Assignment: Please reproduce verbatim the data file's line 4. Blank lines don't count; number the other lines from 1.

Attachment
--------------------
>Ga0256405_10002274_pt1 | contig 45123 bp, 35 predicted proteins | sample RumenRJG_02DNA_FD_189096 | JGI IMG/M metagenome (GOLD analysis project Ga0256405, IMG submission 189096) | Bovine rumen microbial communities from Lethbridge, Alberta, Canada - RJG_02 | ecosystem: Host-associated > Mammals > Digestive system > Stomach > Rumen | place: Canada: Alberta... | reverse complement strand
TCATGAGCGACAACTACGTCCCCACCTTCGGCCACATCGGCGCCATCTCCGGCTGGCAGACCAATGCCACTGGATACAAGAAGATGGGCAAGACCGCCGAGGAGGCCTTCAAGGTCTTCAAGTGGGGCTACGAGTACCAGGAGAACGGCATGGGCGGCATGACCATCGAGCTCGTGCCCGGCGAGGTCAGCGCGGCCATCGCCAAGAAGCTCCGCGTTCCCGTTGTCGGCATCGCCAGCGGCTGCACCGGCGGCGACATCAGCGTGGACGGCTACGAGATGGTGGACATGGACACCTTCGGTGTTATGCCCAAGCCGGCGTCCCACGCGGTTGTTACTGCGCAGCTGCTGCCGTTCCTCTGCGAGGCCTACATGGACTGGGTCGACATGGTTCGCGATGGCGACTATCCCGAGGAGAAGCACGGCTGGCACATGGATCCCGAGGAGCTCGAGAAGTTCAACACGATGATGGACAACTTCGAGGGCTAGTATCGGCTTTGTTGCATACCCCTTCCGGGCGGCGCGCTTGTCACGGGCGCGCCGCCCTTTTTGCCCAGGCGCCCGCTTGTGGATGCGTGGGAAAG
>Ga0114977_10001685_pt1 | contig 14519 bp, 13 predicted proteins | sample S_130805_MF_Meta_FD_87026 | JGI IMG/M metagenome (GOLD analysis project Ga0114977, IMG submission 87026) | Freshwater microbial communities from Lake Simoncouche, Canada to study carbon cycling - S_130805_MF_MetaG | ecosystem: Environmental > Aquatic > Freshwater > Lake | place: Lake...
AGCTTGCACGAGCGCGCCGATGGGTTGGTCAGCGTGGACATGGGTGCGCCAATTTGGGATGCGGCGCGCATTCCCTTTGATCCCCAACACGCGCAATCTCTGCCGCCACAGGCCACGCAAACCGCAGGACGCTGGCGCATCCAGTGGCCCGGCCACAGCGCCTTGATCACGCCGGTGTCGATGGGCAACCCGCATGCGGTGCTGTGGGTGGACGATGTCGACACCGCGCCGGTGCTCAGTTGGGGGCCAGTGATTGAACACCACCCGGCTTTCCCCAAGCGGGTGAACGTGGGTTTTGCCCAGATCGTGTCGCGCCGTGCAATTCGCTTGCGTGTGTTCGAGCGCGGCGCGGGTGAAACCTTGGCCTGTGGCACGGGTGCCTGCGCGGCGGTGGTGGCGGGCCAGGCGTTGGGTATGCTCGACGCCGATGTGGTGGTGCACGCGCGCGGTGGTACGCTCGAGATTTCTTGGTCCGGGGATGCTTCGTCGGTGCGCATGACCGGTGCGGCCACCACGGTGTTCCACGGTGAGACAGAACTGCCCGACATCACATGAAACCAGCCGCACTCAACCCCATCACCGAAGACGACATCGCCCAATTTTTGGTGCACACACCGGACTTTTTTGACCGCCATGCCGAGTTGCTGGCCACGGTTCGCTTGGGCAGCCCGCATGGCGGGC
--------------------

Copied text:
AGCTTGCACGAGCGCGCCGATGGGTTGGTCAGCGTGGACATGGGTGCGCCAATTTGGGATGCGGCGCGCATTCCCTTTGATCCCCAACACGCGCAATCTCTGCCGCCACAGGCCACGCAAACCGCAGGACGCTGGCGCATCCAGTGGCCCGGCCACAGCGCCTTGATCACGCCGGTGTCGATGGGCAACCCGCATGCGGTGCTGTGGGTGGACGATGTCGACACCGCGCCGGTGCTCAGTTGGGGGCCAGTGATTGAACACCACCCGGCTTTCCCCAAGCGGGTGAACGTGGGTTTTGCCCAGATCGTGTCGCGCCGTGCAATTCGCTTGCGTGTGTTCGAGCGCGGCGCGGGTGAAACCTTGGCCTGTGGCACGGGTGCCTGCGCGGCGGTGGTGGCGGGCCAGGCGTTGGGTATGCTCGACGCCGATGTGGTGGTGCACGCGCGCGGTGGTACGCTCGAGATTTCTTGGTCCGGGGATGCTTCGTCGGTGCGCATGACCGGTGCGGCCACCACGGTGTTCCACGGTGAGACAGAACTGCCCGACATCACATGAAACCAGCCGCACTCAACCCCATCACCGAAGACGACATCGCCCAATTTTTGGTGCACACACCGGACTTTTTTGACCGCCATGCCGAGTTGCTGGCCACGGTTCGCTTGGGCAGCCCGCATGGCGGGC